by Trevor Whenham - 05/18/2006
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Every time that you look at baseball and think that the steroid problems, the contract squabbles and everything else that has plagued the game for the last ten years is bad, you just have to look at Italian soccer and you will feel a whole lot better. Italy's top domestic league, Serie A, has been rocked by a wave of scandals, each of which is more unbelievable than the one before it.
By the time the situations are resolved it could have a wide-ranging impact on the future of the league. North American bettors could also be affected. According to Greg Jorssen, a spokesman for Bodog, the Serie A is the third most popular league for betting behind the English and Italian leagues.
At the heart of the scandal is an investigation into 20 matches that may have been fixed during the 2004-05 season, including 19 from Serie A and one from Serie B. Four top clubs - Juventus, AC Milan, Lazio and Fiorentina - are reportedly implicated. Wiretaps exist that allegedly show officials from those teams trying to influence the assignment of referees for their matches. Offices for the Italian soccer federation and the national referees association have been searched by Italian law enforcement officials. There are reportedly 41 people under investigation, including team officials, referees, federation officials and a journalist. One of the Italians referees had his World Cup accreditation withdrawn after he was implicated.
Juventus is the club that is most implicated, and there clearly seems to be fire under the smoke. The entire board of the club resigned last Thursday, including managing director Antonio Giraudo and general director Luciano Moggi. Moggi was caught on tape talking to national association officials about referee assignments. Joining those men on the unemployment line is Franco Carraro, the President of the national federation. He resigned last week, along with his vice-president. Juventus won their second consecutive Serie A championship on Sunday, but speculation is mounting that the two titles could be stripped as a result of this situation. They may even be relegated to Serie B.
The implications and problems don't end there for Moggi. He is under investigation for kidnapping charges after referees were locked in a room after Juventus lost to Reggina. Speculation is that the containment was punishment because Juventus hadn't won when they were supposed to. Corruption runs in the Moggi family, too. His son, Alessandro, runs a sports management firm called GEA World. He and his father, along with two employees are being investigated for "unfair competition with use of violence and threats". More than 200 Italian players and coaches are connected to GEA and may be involved in the intimidation.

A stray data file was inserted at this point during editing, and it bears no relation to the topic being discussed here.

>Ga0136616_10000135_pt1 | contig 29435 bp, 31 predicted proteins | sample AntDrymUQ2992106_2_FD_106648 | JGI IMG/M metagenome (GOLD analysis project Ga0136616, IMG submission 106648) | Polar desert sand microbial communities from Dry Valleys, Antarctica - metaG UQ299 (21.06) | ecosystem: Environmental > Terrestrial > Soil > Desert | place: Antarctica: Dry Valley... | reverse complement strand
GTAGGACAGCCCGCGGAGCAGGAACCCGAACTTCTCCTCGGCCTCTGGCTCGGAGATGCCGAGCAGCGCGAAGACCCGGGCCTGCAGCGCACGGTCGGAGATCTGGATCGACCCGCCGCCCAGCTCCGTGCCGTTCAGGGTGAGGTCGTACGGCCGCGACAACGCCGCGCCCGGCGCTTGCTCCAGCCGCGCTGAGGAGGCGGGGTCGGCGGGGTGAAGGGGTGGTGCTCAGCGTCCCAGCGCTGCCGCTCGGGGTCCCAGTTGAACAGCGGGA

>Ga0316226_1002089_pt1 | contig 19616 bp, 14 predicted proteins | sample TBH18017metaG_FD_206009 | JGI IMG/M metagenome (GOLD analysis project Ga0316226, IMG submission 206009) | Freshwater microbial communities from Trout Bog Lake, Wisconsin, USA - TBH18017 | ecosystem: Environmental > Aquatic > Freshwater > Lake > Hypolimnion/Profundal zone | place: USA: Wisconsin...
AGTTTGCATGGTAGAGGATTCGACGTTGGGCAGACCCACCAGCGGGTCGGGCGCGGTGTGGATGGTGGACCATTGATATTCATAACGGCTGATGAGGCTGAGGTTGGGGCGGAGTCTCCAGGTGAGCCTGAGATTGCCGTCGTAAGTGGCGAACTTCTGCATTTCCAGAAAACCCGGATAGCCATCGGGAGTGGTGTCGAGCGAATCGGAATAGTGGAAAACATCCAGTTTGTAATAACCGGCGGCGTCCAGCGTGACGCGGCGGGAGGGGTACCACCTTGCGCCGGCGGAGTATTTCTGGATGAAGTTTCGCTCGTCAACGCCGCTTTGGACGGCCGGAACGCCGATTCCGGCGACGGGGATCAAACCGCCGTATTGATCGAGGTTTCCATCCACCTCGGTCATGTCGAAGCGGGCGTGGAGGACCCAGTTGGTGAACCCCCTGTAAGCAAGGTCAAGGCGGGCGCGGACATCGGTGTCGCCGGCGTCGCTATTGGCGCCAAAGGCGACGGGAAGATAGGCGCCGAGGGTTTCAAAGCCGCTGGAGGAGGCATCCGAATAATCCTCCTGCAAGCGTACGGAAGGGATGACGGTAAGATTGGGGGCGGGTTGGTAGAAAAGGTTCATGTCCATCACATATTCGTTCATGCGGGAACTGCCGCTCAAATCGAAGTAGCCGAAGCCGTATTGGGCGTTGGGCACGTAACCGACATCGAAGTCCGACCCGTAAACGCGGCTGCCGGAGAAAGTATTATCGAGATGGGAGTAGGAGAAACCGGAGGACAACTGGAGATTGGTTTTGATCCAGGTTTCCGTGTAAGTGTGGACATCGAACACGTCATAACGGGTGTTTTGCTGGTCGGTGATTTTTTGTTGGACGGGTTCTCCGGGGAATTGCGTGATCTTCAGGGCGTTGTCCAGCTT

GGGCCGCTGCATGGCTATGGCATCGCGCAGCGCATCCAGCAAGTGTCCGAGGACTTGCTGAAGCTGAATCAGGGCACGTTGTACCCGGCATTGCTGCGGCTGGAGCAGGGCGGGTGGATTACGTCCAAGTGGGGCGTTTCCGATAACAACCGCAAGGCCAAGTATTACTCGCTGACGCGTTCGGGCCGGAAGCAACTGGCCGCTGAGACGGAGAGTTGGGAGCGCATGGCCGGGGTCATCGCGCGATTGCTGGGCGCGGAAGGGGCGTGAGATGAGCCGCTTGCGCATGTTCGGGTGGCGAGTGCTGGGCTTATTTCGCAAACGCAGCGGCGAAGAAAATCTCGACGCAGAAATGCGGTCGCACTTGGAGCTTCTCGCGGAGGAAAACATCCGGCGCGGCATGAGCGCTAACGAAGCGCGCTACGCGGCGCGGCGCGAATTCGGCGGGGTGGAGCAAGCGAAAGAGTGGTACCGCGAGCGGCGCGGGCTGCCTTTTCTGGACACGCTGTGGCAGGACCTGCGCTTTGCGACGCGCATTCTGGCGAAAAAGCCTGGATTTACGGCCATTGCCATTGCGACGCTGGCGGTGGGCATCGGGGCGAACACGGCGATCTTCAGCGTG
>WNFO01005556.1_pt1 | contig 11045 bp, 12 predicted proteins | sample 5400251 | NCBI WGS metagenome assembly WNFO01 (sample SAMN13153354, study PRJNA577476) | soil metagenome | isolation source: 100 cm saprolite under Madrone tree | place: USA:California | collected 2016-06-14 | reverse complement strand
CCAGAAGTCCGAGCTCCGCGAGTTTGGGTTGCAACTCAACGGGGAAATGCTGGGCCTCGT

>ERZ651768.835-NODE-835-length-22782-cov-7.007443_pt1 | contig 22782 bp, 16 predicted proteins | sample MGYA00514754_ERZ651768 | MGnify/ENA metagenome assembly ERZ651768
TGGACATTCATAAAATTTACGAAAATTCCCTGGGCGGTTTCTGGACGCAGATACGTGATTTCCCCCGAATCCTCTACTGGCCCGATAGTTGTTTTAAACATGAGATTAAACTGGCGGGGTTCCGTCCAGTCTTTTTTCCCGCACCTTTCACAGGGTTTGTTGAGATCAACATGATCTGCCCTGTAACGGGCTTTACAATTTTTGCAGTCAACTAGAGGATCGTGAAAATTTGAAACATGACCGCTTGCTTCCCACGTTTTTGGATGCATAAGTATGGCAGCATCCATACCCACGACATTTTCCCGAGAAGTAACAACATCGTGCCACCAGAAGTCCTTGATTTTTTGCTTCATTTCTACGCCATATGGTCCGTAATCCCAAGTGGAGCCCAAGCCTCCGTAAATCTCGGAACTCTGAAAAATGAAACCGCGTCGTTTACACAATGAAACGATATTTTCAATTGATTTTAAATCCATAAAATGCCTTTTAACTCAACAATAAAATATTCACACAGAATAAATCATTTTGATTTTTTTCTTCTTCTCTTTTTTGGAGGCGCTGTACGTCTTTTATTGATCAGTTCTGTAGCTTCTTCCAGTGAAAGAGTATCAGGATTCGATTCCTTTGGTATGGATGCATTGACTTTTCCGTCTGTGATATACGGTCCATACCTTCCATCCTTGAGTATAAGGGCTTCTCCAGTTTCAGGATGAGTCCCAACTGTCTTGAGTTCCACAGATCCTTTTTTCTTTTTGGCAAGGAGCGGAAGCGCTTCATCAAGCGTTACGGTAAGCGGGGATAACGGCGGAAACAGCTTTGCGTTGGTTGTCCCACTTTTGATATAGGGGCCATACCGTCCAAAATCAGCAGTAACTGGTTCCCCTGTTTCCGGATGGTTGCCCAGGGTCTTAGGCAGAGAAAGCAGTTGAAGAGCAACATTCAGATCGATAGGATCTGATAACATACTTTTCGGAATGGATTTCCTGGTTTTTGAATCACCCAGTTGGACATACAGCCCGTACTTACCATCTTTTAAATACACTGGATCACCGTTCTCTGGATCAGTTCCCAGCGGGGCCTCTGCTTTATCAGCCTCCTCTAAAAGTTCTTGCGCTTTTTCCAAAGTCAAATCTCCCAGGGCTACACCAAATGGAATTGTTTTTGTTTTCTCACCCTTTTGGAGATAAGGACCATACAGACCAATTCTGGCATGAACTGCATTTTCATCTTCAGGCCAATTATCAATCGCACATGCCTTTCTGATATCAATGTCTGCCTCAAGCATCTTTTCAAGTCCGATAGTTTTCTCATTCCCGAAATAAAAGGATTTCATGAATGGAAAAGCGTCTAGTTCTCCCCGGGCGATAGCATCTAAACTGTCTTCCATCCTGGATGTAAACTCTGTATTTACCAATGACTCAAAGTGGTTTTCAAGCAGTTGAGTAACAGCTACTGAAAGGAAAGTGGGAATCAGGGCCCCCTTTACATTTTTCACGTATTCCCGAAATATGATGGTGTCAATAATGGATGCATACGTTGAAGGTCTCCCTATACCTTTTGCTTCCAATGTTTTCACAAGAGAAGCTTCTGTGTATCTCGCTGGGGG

If match-fixing and intimidation weren't enough, we can through some illegal gambling into the mix, too. Gianluigi Buffon is the world's most expensive goaltender and one of the biggest stars of both Juventus and the Italian team. He is also a gambler who makes Rick Tocchet look like an amateur. Buffon is alleged to have bet more than 2 million Euros on various sports. He insists that he didn't bet on Italian soccer or Juventus, but an investigation continues. There was some doubt whether he would be named to the World Cup squad because of the situation, but he has been included.
The incredible thing is that this is not the first time that a major scandal has hit Italian soccer. Both AC Milan and Lazio were demoted to Serie B in 1979-90 after they were implicated in a match-fixing situation. That precedent points towards the likely fate of Juventus.
So what will this mean to bettors who like to play Serie A? We'll have to wait and see before we know for sure, but it could have a significant impact. First, if the investigation drags on into next season it could prove to be a major distraction for the league, causing uncertainty. More specifically, though, it will be hard to gauge at the beginning of the season how strong teams actually are because we can't be sure which games were fixed and which ones were played clean. The absence of Juventus in Serie A, if they do get demoted, would leave a pretty big power vacuum in the league, adding a further wrinkle to handicapping. Finally, Juventus would so outclass the teams in Serie B that betting on that league would be a complete mess.
As an added twist, there is no way to accurately predict what kind of an impact this scandal will have on the fate of the Italians at the World Cup. The distractions and accusations could completely demoralize them and lead to an early exit, or it could galvanize the team and unite them to prove to the world that the whole team isn't full of cheaters.